So this means either 1) your theory is incomplete or 2) your assumption that T = 0 (akin to assuming the photon has a rest frame) is nonsensical and cannot be used to consistently describe anything. We have absolutely 0 evidence to believe either quantum mechanics or special relativity are incomplete or incorrect in any major way. Thus it only makes sense to assume absolute 0 and the speed of light are unobtainable.

My first reaction is to say that this doesn't match with experimental evidence which measures the speed of light. But as I think about it, those experiments are conducted on "our side" of the picture, and thus may not reflect what happens on the light's side.
May not. Does not. It is not possible to, as Einstein would put it, travel on a lightwave and do a physics experiment. This is not just because an experimental inability, it's theoretically impossible and nonsensical to do such a thing.
 
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I'm not sure if this has actually been pointed out to you [edit: now I see that it's been done], but those issues only come up if you use a (physically impossible) reference system in which the light ray is in rest. The purpose of that FAQ is probably to explain why you should not try to use such a nonsensical reference system.
That has no bearing on the meaningful reference systems that we use, and all definitions relate to those systems.



Hmm, perhaps it was not sufficiently elaborated?!
There is no "photon frame". As a matter of fact, no frame "belongs" to anything, nor do we need a physical "frame". Many people simply use as a shorthand description "so-and-so's frame" for "reference system in which so-and-so is in rest. However, for a description of the photon trajectory(or any other trajectory) as function of time, you can freely choose any physical or imaginary (but physically possible!) reference system that is in uniform linear motion. As no clocks or rulers can move at the speed of light, and measurements with such a system would be meaningless (like 0/0), it doesn't make sense to choose such a system.

Best,
Harald
Thanks Harald. I know some think I'm just being obstinate or intentionally thick-headed..., but really I'm just trying to understand.

From what you say, it seems that I'm attempting to make a ref. frame (for making time and distance measurements) for the photon when that is theoretically impossible. And even in supposedly ignoring the question of ref. frames, when I then try to make time or distance measurements for light traveling at c, that attempt in itself is ultimately an effort to construct another ref. frame. Would that be a fair statement?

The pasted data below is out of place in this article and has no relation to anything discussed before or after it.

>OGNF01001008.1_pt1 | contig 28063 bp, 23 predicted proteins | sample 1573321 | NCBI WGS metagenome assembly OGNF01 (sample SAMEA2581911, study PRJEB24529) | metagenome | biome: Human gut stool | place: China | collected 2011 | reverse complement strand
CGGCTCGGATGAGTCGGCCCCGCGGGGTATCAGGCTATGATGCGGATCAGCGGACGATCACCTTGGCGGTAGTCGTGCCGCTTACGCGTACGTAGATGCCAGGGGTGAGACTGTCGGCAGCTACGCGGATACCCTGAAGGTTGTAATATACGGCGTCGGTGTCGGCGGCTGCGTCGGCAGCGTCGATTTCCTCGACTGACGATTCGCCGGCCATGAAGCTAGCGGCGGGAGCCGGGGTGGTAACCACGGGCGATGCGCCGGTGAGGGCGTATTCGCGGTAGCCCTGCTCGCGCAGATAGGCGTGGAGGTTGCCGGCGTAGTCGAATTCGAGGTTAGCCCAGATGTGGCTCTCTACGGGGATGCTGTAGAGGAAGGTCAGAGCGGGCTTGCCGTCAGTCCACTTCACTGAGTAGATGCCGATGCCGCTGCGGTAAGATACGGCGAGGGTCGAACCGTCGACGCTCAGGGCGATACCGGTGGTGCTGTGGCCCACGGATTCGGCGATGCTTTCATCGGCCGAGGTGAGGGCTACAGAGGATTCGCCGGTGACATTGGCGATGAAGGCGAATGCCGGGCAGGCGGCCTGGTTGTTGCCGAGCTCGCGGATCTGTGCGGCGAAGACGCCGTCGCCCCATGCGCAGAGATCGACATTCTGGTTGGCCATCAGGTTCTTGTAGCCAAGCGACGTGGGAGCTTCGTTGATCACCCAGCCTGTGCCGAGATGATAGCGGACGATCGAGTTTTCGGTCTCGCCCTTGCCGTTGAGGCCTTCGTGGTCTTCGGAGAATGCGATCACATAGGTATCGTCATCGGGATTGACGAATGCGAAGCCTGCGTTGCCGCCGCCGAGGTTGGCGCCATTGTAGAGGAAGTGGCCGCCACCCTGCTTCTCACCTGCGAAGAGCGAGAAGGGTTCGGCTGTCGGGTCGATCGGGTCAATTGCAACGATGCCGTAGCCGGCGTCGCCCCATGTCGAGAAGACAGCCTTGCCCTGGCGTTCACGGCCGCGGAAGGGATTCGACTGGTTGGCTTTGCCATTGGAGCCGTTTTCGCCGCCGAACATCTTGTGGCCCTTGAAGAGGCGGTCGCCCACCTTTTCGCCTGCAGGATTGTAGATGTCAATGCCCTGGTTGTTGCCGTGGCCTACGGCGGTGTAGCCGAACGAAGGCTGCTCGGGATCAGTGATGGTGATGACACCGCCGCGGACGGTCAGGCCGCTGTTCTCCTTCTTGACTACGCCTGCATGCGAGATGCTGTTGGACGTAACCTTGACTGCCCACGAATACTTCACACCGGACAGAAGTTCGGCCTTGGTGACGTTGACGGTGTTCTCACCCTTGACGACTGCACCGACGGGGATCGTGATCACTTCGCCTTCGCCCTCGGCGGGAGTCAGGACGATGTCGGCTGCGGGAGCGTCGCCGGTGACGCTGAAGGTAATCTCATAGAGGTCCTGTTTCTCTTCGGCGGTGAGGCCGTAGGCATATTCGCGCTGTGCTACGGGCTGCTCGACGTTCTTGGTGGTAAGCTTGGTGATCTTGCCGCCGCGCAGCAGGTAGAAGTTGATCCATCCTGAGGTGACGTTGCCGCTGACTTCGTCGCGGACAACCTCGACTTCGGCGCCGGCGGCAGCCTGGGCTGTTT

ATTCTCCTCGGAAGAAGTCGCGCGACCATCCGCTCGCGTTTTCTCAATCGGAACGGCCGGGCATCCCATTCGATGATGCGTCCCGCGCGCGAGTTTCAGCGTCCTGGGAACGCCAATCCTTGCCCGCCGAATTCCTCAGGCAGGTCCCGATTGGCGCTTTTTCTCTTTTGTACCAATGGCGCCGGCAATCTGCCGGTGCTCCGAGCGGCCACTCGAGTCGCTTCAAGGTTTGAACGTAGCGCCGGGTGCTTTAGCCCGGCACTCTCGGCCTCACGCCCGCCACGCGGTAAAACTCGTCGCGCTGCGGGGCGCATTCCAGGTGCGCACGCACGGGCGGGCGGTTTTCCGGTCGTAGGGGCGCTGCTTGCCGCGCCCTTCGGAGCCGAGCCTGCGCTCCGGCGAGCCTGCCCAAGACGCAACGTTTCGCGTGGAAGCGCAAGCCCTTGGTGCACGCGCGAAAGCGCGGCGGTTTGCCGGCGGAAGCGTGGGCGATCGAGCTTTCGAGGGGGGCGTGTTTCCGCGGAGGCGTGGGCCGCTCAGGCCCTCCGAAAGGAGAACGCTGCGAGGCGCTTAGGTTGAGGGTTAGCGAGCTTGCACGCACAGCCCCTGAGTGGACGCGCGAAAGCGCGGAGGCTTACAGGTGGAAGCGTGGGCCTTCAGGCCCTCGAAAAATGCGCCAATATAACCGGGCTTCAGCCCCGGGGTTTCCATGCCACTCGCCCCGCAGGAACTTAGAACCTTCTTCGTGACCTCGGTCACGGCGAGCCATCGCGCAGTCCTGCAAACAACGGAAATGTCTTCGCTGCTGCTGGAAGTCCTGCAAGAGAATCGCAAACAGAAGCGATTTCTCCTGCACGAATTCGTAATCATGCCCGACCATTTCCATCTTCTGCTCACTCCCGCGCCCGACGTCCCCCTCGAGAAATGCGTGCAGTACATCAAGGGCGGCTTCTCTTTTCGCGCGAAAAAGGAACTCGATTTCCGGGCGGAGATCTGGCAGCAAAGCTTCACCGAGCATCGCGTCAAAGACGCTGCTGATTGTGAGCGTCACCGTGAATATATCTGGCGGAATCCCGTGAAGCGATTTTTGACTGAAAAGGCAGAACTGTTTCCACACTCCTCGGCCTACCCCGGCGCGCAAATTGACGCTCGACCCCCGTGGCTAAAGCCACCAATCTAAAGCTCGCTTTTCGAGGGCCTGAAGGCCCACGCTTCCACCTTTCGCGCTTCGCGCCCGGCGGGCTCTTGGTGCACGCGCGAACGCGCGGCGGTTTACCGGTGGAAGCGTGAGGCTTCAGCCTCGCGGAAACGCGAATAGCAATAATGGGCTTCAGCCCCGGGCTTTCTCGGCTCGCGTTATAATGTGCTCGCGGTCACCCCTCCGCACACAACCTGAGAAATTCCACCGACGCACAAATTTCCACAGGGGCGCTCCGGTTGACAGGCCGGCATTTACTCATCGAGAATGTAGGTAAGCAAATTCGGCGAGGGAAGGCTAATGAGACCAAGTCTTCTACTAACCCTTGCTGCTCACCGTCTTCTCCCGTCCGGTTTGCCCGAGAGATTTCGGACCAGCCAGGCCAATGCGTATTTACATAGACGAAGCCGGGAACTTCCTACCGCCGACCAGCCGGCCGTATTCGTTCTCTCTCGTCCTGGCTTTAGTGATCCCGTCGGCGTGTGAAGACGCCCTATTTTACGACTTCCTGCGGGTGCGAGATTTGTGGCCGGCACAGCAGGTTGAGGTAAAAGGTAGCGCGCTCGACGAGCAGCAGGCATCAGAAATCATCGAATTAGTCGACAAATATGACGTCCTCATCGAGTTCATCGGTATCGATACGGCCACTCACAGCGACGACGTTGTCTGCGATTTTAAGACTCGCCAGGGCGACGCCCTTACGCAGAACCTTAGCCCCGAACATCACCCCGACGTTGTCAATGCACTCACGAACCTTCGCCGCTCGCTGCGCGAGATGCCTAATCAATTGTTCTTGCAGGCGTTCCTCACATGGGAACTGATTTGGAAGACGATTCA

Accepting (at least for the moment) that theoretically relativity disallows such, I'm still stumped in the practical realm. In the real world (universe), light has to travel from Star X to my eye here on earth. (I know I'm asking for what is theoretically undefined, but hope that you can follow my material-universe perspective for at least a moment...) If the photon is 'born' when it is emitted at the Star, how old is it when I see it (since it -- traveling at c -- ages at a different rate than I at rest perceive the same time period to last)?

Thanks again for the help.
 

Pengwuino

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Accepting (at least for the moment) that theoretically relativity disallows such, I'm still stumped in the practical realm. In the real world (universe), light has to travel from Star X to my eye here on earth. (I know I'm asking for what is theoretically undefined, but hope that you can follow my material-universe perspective for at least a moment...) If the photon is 'born' when it is emitted at the Star, how old is it when I see it (since it -- traveling at c -- ages at a different rate than I at rest perceive the same time period to last)?
No, time does NOT go at a different rate for a photon. Time and length have no meaning to photons. It is like asking "what does a rock think about the stock market". Rocks can't think. Thinking is something only possible with sentient beings. However, we humans can think about rocks, rocks can exist, etc etc, but that doesn't mean rocks can think. We can measure the time it takes for photons to do certain things, we can measure how far of a distance it takes to do these things, but that in no way means that they have to be able to do these things themselves.